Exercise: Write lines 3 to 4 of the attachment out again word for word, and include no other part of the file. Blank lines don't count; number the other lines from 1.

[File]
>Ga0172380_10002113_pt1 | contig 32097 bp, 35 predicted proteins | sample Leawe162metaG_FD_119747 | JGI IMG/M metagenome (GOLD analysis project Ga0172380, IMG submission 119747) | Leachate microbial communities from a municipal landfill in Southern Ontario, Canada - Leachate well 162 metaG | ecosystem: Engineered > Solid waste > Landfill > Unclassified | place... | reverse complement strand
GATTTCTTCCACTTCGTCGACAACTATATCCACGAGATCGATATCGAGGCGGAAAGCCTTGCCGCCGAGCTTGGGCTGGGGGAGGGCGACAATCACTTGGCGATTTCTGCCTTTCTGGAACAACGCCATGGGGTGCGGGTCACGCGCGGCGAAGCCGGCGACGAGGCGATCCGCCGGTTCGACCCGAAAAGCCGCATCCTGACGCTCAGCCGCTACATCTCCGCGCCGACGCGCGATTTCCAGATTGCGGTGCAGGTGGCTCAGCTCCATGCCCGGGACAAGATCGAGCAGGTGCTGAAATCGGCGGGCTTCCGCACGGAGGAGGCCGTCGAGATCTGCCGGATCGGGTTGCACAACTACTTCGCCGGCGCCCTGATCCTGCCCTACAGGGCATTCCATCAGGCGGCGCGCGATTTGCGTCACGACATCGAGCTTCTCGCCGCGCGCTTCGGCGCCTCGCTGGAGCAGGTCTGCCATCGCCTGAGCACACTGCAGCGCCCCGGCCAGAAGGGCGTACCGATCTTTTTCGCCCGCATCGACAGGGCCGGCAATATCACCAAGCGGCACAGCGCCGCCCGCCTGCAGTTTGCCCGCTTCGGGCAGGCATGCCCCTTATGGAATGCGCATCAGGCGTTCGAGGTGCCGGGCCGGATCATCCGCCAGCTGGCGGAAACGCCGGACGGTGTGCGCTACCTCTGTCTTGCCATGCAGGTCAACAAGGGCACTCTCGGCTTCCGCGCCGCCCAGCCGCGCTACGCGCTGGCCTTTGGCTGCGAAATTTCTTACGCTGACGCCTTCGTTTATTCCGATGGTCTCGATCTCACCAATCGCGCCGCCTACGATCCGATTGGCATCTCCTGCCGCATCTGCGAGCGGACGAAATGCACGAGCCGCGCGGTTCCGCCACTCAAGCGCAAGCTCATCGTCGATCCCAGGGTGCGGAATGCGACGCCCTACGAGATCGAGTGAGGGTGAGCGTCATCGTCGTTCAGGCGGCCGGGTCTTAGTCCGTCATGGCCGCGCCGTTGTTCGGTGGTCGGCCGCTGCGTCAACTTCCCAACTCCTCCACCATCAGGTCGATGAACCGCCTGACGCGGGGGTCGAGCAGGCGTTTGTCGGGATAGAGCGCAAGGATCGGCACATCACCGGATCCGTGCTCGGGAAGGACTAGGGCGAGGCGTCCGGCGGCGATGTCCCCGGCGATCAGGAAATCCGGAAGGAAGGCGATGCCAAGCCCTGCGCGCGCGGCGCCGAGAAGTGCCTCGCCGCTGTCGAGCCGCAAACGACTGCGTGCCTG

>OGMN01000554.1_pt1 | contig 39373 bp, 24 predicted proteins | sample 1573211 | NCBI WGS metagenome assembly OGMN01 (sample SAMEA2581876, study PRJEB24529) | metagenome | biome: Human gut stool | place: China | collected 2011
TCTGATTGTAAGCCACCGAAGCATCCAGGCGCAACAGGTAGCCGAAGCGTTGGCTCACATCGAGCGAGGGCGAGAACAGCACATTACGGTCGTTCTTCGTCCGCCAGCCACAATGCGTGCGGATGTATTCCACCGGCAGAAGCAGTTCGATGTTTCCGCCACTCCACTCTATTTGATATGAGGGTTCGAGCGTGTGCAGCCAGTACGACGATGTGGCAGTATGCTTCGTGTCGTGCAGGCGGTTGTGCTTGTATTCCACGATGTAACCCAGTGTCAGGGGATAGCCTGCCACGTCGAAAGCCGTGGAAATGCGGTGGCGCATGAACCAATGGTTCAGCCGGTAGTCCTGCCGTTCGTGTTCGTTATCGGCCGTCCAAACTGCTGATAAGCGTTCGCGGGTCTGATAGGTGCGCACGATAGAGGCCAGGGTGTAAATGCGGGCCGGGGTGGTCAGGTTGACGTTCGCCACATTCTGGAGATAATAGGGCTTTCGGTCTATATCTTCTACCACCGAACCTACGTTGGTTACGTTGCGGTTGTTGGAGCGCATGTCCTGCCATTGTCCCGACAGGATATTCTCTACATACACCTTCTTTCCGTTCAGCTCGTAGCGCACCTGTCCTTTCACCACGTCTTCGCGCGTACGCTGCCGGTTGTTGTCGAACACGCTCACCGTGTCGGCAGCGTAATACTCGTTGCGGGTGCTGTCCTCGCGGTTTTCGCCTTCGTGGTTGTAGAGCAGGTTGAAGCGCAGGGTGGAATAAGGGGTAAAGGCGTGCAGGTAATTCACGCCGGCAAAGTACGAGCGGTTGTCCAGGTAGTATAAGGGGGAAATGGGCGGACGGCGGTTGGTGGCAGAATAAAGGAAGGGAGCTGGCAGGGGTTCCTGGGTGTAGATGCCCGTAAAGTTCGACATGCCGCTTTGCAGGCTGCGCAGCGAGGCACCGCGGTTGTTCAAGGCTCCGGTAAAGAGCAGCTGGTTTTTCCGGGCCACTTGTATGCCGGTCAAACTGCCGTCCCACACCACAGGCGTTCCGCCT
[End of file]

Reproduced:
>OGMN01000554.1_pt1 | contig 39373 bp, 24 predicted proteins | sample 1573211 | NCBI WGS metagenome assembly OGMN01 (sample SAMEA2581876, study PRJEB24529) | metagenome | biome: Human gut stool | place: China | collected 2011
TCTGATTGTAAGCCACCGAAGCATCCAGGCGCAACAGGTAGCCGAAGCGTTGGCTCACATCGAGCGAGGGCGAGAACAGCACATTACGGTCGTTCTTCGTCCGCCAGCCACAATGCGTGCGGATGTATTCCACCGGCAGAAGCAGTTCGATGTTTCCGCCACTCCACTCTATTTGATATGAGGGTTCGAGCGTGTGCAGCCAGTACGACGATGTGGCAGTATGCTTCGTGTCGTGCAGGCGGTTGTGCTTGTATTCCACGATGTAACCCAGTGTCAGGGGATAGCCTGCCACGTCGAAAGCCGTGGAAATGCGGTGGCGCATGAACCAATGGTTCAGCCGGTAGTCCTGCCGTTCGTGTTCGTTATCGGCCGTCCAAACTGCTGATAAGCGTTCGCGGGTCTGATAGGTGCGCACGATAGAGGCCAGGGTGTAAATGCGGGCCGGGGTGGTCAGGTTGACGTTCGCCACATTCTGGAGATAATAGGGCTTTCGGTCTATATCTTCTACCACCGAACCTACGTTGGTTACGTTGCGGTTGTTGGAGCGCATGTCCTGCCATTGTCCCGACAGGATATTCTCTACATACACCTTCTTTCCGTTCAGCTCGTAGCGCACCTGTCCTTTCACCACGTCTTCGCGCGTACGCTGCCGGTTGTTGTCGAACACGCTCACCGTGTCGGCAGCGTAATACTCGTTGCGGGTGCTGTCCTCGCGGTTTTCGCCTTCGTGGTTGTAGAGCAGGTTGAAGCGCAGGGTGGAATAAGGGGTAAAGGCGTGCAGGTAATTCACGCCGGCAAAGTACGAGCGGTTGTCCAGGTAGTATAAGGGGGAAATGGGCGGACGGCGGTTGGTGGCAGAATAAAGGAAGGGAGCTGGCAGGGGTTCCTGGGTGTAGATGCCCGTAAAGTTCGACATGCCGCTTTGCAGGCTGCGCAGCGAGGCACCGCGGTTGTTCAAGGCTCCGGTAAAGAGCAGCTGGTTTTTCCGGGCCACTTGTATGCCGGTCAAACTGCCGTCCCACACCACAGGCGTTCCGCCT